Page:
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    Starting to learn – Vayikra

    March 19th, 2023

    Once upon a time, the Jewish child would begin his Hebrew education with the Book of Vayikra, the section of the Chumash that we open this Shabbat. The sages said, “Let the pure ones (the little children) begin with things that are pure (the subjects of Sefer Vayikra)”.

    The principle of this method is commendable, and it was never as important as it is today, when in some countries, the schools have become centres of vulgarity, indecency and immorality – not to speak of the fact that in there are places where prejudice against other people is imparted to the little children in elementary schools.

    Albert Einstein said in his autobiography, “Education is that which remains when one has forgotten all that he learned at school”.

    If a child begins his life with an immersion in love and respect it does not really matter that he later forgets the jussive grammar rules and the phenomenon of algebra.

    Ending this week, beginning next week – Vayikra

    March 19th, 2023

    The rabbinic sages always saw a link between the weekly Torah readings.

    They noticed that the reading this week says that if you have sinned against another person and robbed them, you must restore what you have taken. They also saw that next week the sidra commences, “This is the law of the burnt offering”.

    How are the two passages linked? According to the Midrash the rule is that only if you have performed the requirement of restoring stolen property have you the right to worship God and bring Him an offering.

    Worship is only possible if (in the words of Psalm 24) you have clean hands and a pure heart. If you are guilty of sin, God is not interested in your prayer unless you have made peace with others. You can ask Him to support you, but you have to want Him on side…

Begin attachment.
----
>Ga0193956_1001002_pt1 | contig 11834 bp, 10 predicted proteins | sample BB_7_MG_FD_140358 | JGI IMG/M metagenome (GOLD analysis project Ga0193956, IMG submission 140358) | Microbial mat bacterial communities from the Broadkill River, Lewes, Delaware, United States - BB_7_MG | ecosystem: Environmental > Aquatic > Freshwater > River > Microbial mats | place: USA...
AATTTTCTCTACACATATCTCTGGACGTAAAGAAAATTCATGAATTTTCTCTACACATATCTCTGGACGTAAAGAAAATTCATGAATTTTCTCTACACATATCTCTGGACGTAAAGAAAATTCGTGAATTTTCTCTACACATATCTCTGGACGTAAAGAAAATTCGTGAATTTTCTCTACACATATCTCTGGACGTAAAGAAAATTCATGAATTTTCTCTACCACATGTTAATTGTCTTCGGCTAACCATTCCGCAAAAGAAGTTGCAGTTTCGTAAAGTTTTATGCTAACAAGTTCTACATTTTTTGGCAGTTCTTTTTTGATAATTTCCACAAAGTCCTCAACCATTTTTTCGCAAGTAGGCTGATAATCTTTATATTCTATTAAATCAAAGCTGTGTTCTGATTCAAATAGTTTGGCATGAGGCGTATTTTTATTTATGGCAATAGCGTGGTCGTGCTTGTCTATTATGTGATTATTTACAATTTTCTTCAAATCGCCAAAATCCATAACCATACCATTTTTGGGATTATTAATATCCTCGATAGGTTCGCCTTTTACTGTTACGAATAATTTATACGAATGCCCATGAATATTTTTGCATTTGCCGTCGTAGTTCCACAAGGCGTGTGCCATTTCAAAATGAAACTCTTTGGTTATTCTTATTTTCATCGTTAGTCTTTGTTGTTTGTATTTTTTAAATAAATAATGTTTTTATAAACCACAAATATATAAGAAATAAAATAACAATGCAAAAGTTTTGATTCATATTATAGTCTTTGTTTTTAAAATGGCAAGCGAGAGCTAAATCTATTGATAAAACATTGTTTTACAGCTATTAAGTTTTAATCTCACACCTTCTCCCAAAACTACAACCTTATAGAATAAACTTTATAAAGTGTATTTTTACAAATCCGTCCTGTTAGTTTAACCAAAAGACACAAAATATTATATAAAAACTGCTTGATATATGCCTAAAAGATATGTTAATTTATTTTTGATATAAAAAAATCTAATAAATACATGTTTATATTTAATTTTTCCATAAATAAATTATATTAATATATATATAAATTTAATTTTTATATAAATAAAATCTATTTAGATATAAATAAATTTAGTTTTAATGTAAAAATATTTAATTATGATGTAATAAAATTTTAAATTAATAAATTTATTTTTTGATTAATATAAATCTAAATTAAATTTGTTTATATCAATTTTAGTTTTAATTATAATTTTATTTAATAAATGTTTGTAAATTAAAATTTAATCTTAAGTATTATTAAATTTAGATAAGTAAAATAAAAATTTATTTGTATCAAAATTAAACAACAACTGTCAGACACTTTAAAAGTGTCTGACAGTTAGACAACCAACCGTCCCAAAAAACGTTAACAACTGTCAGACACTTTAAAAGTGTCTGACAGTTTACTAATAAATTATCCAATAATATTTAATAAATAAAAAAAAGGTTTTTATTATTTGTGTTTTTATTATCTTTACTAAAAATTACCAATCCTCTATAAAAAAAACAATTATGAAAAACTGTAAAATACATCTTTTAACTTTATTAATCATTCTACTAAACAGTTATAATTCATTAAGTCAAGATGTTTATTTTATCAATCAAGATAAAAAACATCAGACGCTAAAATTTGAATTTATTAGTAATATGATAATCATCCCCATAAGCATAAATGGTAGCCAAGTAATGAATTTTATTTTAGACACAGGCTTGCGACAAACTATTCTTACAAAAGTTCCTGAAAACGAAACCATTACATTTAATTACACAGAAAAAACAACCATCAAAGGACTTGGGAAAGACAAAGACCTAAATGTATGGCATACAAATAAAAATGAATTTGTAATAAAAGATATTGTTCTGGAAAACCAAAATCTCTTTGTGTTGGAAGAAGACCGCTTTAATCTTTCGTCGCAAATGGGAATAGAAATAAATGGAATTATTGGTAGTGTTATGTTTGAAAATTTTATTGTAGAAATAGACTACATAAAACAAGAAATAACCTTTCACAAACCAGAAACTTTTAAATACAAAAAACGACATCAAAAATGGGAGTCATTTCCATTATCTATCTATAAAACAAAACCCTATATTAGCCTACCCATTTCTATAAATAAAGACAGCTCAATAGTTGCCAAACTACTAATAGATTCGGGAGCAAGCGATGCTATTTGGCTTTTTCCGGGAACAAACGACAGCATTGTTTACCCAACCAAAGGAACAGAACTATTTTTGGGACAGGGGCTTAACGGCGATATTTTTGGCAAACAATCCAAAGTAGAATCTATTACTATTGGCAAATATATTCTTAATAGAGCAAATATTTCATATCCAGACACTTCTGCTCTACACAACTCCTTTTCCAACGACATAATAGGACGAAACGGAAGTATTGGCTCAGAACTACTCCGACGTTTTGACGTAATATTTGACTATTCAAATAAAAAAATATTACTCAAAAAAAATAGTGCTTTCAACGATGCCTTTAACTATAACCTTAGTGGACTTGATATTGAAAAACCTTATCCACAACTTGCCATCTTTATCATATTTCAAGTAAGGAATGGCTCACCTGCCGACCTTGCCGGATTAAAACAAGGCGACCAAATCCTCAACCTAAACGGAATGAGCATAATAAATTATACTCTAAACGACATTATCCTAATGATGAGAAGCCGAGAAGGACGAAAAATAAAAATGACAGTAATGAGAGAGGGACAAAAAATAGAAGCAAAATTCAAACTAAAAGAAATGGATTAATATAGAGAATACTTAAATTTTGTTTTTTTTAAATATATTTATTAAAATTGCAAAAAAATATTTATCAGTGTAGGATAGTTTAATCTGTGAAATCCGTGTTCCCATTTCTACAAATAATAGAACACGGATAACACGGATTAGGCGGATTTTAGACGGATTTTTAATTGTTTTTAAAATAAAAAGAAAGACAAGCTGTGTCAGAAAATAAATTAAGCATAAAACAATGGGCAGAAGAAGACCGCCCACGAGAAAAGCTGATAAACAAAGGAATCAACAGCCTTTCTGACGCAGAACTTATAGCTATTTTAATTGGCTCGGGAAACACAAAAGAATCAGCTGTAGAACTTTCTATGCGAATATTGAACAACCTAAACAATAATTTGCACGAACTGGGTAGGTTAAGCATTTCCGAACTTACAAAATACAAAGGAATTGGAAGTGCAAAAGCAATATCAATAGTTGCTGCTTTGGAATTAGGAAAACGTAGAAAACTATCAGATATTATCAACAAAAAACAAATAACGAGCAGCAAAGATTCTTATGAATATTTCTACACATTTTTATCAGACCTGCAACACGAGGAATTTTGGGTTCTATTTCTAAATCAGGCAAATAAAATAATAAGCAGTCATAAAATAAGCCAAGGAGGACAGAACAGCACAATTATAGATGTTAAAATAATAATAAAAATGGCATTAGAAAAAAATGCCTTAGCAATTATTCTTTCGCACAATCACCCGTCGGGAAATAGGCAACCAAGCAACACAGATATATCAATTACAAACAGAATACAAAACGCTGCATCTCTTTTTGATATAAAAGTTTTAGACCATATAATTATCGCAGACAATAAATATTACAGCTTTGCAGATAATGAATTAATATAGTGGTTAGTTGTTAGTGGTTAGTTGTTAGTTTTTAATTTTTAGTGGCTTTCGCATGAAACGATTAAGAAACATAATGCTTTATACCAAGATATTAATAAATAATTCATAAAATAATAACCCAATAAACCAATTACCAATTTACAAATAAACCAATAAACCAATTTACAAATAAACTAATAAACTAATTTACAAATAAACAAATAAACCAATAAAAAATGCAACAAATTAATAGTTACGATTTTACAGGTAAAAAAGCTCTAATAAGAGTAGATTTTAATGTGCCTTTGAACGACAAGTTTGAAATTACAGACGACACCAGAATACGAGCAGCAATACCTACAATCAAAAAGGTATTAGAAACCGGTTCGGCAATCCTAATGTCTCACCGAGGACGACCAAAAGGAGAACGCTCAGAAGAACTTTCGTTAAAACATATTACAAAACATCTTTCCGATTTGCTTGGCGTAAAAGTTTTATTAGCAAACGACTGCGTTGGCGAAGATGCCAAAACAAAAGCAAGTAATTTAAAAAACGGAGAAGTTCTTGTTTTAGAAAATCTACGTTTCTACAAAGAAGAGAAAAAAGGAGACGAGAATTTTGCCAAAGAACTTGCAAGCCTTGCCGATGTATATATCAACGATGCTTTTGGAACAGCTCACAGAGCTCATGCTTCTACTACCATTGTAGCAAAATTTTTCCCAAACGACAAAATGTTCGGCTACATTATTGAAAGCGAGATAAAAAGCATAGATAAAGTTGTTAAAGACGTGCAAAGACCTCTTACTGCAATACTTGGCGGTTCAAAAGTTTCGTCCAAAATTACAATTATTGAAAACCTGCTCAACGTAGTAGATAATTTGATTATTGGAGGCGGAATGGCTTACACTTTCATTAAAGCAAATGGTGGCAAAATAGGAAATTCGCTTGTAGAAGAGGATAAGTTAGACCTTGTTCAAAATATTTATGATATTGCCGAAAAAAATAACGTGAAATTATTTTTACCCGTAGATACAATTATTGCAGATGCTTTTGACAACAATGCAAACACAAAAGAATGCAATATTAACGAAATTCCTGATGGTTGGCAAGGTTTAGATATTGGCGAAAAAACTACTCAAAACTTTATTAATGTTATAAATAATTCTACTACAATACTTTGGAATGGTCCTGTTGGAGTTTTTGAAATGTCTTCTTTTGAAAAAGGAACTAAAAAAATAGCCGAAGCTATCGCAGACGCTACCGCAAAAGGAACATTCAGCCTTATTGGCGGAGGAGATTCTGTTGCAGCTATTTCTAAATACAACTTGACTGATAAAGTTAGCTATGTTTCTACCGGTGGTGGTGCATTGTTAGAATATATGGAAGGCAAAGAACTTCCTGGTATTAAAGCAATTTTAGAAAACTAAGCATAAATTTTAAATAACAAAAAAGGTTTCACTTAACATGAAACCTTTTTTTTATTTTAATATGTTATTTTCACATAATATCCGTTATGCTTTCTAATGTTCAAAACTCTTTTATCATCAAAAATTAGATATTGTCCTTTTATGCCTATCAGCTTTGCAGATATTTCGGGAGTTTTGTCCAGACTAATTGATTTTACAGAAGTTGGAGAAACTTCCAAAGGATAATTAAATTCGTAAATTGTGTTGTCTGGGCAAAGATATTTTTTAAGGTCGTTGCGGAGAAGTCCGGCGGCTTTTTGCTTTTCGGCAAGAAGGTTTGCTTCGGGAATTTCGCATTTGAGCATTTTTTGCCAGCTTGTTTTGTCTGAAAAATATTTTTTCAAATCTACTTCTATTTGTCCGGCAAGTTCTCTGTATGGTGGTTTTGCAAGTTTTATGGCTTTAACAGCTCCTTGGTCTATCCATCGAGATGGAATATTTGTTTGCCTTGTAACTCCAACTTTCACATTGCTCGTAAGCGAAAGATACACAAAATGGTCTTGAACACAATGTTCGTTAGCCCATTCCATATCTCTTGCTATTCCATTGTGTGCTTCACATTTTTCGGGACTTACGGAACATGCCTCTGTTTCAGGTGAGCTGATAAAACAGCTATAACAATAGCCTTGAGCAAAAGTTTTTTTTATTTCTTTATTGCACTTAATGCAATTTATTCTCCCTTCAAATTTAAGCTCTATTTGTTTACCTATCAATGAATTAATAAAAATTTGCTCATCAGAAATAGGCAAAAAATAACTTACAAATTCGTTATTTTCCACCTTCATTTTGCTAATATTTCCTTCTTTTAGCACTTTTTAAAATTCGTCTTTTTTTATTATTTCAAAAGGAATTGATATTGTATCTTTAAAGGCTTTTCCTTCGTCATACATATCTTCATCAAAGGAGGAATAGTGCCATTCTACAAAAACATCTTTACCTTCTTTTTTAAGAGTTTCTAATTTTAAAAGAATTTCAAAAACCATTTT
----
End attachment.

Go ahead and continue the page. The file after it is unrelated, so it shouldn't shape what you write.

Art in the wilderness – Vayakhel

    March 12th, 2023

    Though many people think that this week’s long double sidra is exceedingly boring, Pinhas Peli finds its description of the building of the Tabernacle in the wilderness a fascinating chapter in the history of art and artistry.

    The skills of Betzalel and Oholiav – both of whom come from impressive lineage – are exceptional. The way they translate the Divine command into an edifice equipped with furnishings is nothing less than genius.

    Despite the leadership status of Moses, the building and furnishing of the sanctuary show Betzalel and Oholiav in their element. Though the task they undertook came from Above, they brought their own creative abilities into areas in which Moses had no expertise, so, for example, they constructed the Ark before the building itself.

    Their spiritual soul knew that the Torah was a higher priority than the walls and drapes, and they knew what had to come first.

    The Levite accounts – P’kudei

    March 12th, 2023

    P’kudei begins, “These are the accounts of the sanctuary… the work of the Levites by the hand of Itamar the son of Aaron the high priest” (Ex.35:21-23).

    We wonder why the Torah does not stick to the subject of accounting and introduces an apparently irrelevancy.

    Abravanel asks this question in his commentary. He answers that Itamar was an expert in assessing costs and accounts and he led a team of Levites in working out and summing up the effort and expenses involved in constructing the mishkan.

    They realised that there might be ways of siphoning off some of the valuables donated to the project and the method of checking and reporting the figures had to be totally true and honest.

    The attributes of God – Ki Tissa

    March 5th, 2023

    We find a remarkable list of God’s qualities in the sidra this week (Ex. 34:6). There are 13 attributes, beginning Ado-nai, Ado-nai E-l rachum v’channun – “The Lord, the Lord, God merciful and gracious”.

    None of these words tell us what He is, only what He does. Being totally unique (as the Shema reminds us when it says He is echad), His nature is completely beyond our understanding. But we know from individual and national experience what generosity and care He extends to His creatures.

    Man can never be God, nor can God turn into Man, though Elie Wiesel relates in one of his books the legend that Man and God had been so upset with each other that they changed places for a time, and Man so enjoyed playing God that he refused to change back.

    This illustrates the modern problem that Man thinks he can do a better job of running the world than God.